Ayyappa, here I come!

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My friend S was browsing on her smartphone when she opened the door for me.

‘Ah, found it! The complete route map to Shabarimala! I will plan the itinerary tomorrow Oh, there is so much to do!’ She was bristling with excitement and rubbed her hands together in anticipation. ‘Finally managed to put those patriarchal MCPs in place and got our right to visit Shabarimala! Congrats to you too!’ she added.

‘Uh?’ Before I could get a word in edgewise, she went off again.

‘I have to shop for some trekking gear, cargo pants and other stuff. Apparently, it is some pretty wild forest and the trek would be great fun,’ she stopped and looked at me speculatively. ‘Would you like to……Naaah, I guess not! It would be a mixed crowd of young people…. (???!!! But then, when youth icons can be pushing 50, she must surely be considered ‘young’, even if she is closer to my age!)….and we would be partying en route, you know,’ she winked. I decided to ignore that. Not difficult, considering our PM had ignored another wink from another ‘youth’ not long back.

‘But there are rigorous vrats to observe if you want to make the trip to Sabarimala,’ I ventured.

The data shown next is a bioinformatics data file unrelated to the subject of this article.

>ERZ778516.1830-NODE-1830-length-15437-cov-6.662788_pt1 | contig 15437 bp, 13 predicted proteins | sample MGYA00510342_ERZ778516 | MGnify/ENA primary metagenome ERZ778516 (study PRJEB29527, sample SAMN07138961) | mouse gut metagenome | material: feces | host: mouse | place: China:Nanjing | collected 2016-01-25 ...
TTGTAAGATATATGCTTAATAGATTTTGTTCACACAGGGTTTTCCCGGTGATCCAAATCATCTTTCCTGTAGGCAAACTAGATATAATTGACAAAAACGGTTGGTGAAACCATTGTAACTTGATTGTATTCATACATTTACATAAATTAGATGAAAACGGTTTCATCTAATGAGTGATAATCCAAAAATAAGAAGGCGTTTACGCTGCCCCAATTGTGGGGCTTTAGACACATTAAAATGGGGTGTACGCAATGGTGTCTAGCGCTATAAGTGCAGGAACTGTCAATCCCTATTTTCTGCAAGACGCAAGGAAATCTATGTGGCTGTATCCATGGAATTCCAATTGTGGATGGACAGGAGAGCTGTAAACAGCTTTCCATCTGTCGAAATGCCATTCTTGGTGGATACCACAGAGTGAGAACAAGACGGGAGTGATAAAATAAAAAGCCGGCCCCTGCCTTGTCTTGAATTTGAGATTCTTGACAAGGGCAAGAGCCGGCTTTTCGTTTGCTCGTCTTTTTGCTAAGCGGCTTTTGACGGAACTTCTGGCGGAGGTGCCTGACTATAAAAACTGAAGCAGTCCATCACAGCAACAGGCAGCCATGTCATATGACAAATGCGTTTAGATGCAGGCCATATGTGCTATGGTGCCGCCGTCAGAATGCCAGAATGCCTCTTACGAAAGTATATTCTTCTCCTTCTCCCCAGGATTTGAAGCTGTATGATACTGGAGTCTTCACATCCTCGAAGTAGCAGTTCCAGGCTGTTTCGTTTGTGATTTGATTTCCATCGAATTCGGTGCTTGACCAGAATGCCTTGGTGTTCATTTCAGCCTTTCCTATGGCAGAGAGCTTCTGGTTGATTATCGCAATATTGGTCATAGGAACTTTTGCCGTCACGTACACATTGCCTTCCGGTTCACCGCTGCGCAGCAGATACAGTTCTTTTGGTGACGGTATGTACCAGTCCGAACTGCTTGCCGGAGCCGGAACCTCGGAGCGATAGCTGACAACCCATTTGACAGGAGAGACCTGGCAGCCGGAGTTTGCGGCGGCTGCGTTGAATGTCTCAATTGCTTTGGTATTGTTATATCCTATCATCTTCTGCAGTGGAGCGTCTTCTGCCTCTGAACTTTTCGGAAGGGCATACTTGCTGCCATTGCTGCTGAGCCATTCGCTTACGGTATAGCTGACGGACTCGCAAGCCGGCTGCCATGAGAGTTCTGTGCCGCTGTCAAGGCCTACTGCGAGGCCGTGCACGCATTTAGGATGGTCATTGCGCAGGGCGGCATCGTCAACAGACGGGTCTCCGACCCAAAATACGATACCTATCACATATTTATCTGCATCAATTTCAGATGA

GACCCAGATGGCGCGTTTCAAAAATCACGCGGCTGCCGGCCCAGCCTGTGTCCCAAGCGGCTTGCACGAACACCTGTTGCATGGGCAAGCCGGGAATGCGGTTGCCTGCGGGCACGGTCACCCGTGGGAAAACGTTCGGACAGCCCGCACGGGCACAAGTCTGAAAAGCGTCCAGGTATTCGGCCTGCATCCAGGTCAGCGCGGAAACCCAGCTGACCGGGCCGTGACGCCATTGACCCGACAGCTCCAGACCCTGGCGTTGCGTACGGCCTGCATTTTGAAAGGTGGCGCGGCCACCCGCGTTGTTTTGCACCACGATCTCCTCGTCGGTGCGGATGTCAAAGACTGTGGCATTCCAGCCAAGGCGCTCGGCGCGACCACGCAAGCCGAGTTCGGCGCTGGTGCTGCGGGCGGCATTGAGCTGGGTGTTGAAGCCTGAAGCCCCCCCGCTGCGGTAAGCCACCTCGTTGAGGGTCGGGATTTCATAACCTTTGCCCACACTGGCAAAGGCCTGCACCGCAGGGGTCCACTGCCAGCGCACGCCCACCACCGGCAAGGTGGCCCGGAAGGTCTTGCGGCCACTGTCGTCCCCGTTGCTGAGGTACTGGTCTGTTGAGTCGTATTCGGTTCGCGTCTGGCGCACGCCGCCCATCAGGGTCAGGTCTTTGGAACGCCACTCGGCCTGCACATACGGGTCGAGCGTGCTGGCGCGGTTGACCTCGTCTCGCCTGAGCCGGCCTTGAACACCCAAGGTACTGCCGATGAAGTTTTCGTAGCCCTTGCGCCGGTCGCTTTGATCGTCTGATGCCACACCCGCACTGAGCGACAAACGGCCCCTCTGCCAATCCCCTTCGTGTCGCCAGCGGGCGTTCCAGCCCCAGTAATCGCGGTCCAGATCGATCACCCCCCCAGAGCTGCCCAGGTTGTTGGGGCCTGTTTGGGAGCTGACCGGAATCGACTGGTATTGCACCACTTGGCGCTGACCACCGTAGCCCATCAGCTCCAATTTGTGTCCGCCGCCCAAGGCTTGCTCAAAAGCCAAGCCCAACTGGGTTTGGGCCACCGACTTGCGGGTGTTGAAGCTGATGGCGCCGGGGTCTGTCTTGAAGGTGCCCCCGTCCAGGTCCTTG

‘Says who? We are just trekking to Shabarimala. Not making a pilgrimage. Moreover, no one can dictate terms to us,’ she replied defiantly.

I sighed. It was clear that she had no clue about Sabarimala, the Deity or anything connected with it.’

‘So you have decided to visit Ayyappa!’ I said.

‘Ayyappa? Who is that?’ she asked with a frown. ‘I said I am visiting Shabarimala, not some Ayyappa or Ayyo-ppa!’ she guffawed at her own joke.

‘But if you visit Sabarimala….’

‘I don’t have time to visit anyone this time. Just Shabarimala. Only, I am wondering why our patriarchal society has barred women from visiting Shabari’s temple. Wasn’t she a woman too? Bah!’

I finally understood her reason for pronouncing Sabarimala as Shabarimala!!

‘But…but…’ I sputtered.

‘Oh, I know all about how Shabari offered the half-eaten ber to Rama when he was on vanvas, so that he only got the sweet ones. Such a waste on a misogynist icon of the foolish masses of this country! I am curious  to see the woman who deified that man and has a temple in her name! It is because of women like her’… (she gave me an accusing look) ‘…..that we have to fight for every little thing at the highest court,’ she sounded disgusted.

I cleared my throat. ‘But S dear, I’m afraid that if you visit Sabarimala, you will necessarily meet Ayyappa! He lives there!’

‘Oh, another male chauvinist! I’m sure he is the reason why women have not been allowed to go to Shabarimala, even to visit Shabari!’ she sputtered in rage.

I tried to don a deadpan face. ‘Oh, but he is such a great warrior prince! He had even ridden a tigress when he was a young lad. Such a handsome prince he was!’